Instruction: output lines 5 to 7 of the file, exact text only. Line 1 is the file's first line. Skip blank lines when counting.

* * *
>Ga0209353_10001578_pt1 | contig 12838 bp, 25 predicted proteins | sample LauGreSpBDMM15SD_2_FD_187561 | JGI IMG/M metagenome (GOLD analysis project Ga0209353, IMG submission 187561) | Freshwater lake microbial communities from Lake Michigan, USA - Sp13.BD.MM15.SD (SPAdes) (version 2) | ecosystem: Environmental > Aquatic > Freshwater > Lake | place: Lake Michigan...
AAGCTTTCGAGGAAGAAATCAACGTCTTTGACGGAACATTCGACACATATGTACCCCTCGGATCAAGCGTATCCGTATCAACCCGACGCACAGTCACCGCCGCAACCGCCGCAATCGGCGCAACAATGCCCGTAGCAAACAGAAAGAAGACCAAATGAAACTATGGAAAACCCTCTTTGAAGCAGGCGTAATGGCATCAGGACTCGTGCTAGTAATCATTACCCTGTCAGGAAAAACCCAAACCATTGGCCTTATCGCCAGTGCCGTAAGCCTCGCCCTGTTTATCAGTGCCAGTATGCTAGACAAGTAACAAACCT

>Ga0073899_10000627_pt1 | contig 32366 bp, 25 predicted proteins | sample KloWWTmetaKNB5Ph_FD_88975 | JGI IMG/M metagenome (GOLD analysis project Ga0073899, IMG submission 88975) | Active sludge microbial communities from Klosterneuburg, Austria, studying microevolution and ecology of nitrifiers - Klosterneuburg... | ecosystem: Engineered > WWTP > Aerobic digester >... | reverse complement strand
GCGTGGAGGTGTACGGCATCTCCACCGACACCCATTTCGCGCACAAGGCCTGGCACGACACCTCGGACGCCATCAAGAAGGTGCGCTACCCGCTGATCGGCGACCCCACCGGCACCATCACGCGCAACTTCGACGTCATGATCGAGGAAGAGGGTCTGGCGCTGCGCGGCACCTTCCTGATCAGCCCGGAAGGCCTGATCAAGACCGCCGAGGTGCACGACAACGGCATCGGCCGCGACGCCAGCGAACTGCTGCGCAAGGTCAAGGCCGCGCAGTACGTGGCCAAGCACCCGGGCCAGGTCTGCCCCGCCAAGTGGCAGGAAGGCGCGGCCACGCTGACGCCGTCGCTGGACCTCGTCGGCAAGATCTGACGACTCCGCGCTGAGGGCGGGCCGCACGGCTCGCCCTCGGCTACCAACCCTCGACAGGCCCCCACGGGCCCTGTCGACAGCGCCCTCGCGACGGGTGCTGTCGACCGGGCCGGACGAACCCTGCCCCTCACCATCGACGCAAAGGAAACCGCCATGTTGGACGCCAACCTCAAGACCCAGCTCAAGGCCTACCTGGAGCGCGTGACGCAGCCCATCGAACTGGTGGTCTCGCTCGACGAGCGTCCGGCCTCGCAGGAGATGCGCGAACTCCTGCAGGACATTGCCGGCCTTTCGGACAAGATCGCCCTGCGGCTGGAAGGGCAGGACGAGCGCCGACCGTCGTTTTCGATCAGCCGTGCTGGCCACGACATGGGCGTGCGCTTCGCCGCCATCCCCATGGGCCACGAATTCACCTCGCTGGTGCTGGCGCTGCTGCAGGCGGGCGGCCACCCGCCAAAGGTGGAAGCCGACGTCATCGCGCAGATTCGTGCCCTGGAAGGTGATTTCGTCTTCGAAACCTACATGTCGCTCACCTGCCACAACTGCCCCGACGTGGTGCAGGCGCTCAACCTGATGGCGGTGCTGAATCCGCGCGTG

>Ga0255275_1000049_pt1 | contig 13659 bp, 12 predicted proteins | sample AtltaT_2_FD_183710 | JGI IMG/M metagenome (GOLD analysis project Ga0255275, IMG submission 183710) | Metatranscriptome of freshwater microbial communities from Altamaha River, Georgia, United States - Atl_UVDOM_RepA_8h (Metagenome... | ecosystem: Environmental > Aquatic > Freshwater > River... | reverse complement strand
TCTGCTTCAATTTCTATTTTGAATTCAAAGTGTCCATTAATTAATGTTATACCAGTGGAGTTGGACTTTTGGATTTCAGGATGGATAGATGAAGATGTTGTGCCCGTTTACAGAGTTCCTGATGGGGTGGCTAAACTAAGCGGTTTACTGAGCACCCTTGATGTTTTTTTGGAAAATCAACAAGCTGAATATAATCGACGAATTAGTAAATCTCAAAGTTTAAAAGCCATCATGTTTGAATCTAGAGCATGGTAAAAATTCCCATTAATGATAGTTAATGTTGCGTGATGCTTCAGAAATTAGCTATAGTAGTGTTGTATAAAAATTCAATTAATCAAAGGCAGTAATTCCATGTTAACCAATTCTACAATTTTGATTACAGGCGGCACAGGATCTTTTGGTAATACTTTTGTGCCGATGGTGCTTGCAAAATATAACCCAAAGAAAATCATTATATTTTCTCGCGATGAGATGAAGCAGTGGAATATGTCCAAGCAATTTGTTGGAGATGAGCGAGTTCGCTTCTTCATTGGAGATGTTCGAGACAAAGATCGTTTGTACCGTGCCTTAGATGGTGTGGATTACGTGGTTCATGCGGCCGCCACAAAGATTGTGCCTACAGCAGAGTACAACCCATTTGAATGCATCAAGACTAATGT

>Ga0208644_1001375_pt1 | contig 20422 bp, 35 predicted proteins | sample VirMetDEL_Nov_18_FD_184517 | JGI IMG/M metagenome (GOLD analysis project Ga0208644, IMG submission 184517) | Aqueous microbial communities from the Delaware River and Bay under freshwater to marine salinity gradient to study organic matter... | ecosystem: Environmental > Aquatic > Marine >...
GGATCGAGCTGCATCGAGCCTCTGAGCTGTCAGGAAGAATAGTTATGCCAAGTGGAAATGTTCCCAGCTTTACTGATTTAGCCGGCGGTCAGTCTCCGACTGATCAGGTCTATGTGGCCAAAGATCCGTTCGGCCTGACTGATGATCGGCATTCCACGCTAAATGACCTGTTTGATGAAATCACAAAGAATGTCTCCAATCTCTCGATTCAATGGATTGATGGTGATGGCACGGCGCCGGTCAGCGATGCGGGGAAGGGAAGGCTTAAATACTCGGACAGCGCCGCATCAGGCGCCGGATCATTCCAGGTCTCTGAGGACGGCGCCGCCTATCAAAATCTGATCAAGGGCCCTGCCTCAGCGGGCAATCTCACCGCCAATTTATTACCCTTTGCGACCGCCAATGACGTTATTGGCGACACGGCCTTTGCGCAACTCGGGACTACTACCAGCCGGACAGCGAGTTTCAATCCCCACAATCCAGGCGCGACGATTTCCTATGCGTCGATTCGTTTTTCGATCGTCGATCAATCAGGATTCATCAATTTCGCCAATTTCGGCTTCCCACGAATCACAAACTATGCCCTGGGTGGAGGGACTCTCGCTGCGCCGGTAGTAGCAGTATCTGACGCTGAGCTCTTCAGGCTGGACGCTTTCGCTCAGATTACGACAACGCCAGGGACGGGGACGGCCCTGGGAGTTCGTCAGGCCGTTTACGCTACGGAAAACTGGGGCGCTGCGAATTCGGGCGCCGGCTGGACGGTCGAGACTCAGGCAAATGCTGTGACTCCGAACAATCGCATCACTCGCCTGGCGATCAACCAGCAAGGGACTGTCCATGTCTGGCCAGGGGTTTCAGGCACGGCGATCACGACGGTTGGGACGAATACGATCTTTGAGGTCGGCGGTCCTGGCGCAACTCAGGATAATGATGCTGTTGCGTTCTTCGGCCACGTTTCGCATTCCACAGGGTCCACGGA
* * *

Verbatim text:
>Ga0255275_1000049_pt1 | contig 13659 bp, 12 predicted proteins | sample AtltaT_2_FD_183710 | JGI IMG/M metagenome (GOLD analysis project Ga0255275, IMG submission 183710) | Metatranscriptome of freshwater microbial communities from Altamaha River, Georgia, United States - Atl_UVDOM_RepA_8h (Metagenome... | ecosystem: Environmental > Aquatic > Freshwater > River... | reverse complement strand
TCTGCTTCAATTTCTATTTTGAATTCAAAGTGTCCATTAATTAATGTTATACCAGTGGAGTTGGACTTTTGGATTTCAGGATGGATAGATGAAGATGTTGTGCCCGTTTACAGAGTTCCTGATGGGGTGGCTAAACTAAGCGGTTTACTGAGCACCCTTGATGTTTTTTTGGAAAATCAACAAGCTGAATATAATCGACGAATTAGTAAATCTCAAAGTTTAAAAGCCATCATGTTTGAATCTAGAGCATGGTAAAAATTCCCATTAATGATAGTTAATGTTGCGTGATGCTTCAGAAATTAGCTATAGTAGTGTTGTATAAAAATTCAATTAATCAAAGGCAGTAATTCCATGTTAACCAATTCTACAATTTTGATTACAGGCGGCACAGGATCTTTTGGTAATACTTTTGTGCCGATGGTGCTTGCAAAATATAACCCAAAGAAAATCATTATATTTTCTCGCGATGAGATGAAGCAGTGGAATATGTCCAAGCAATTTGTTGGAGATGAGCGAGTTCGCTTCTTCATTGGAGATGTTCGAGACAAAGATCGTTTGTACCGTGCCTTAGATGGTGTGGATTACGTGGTTCATGCGGCCGCCACAAAGATTGTGCCTACAGCAGAGTACAACCCATTTGAATGCATCAAGACTAATGT

>Ga0208644_1001375_pt1 | contig 20422 bp, 35 predicted proteins | sample VirMetDEL_Nov_18_FD_184517 | JGI IMG/M metagenome (GOLD analysis project Ga0208644, IMG submission 184517) | Aqueous microbial communities from the Delaware River and Bay under freshwater to marine salinity gradient to study organic matter... | ecosystem: Environmental > Aquatic > Marine >...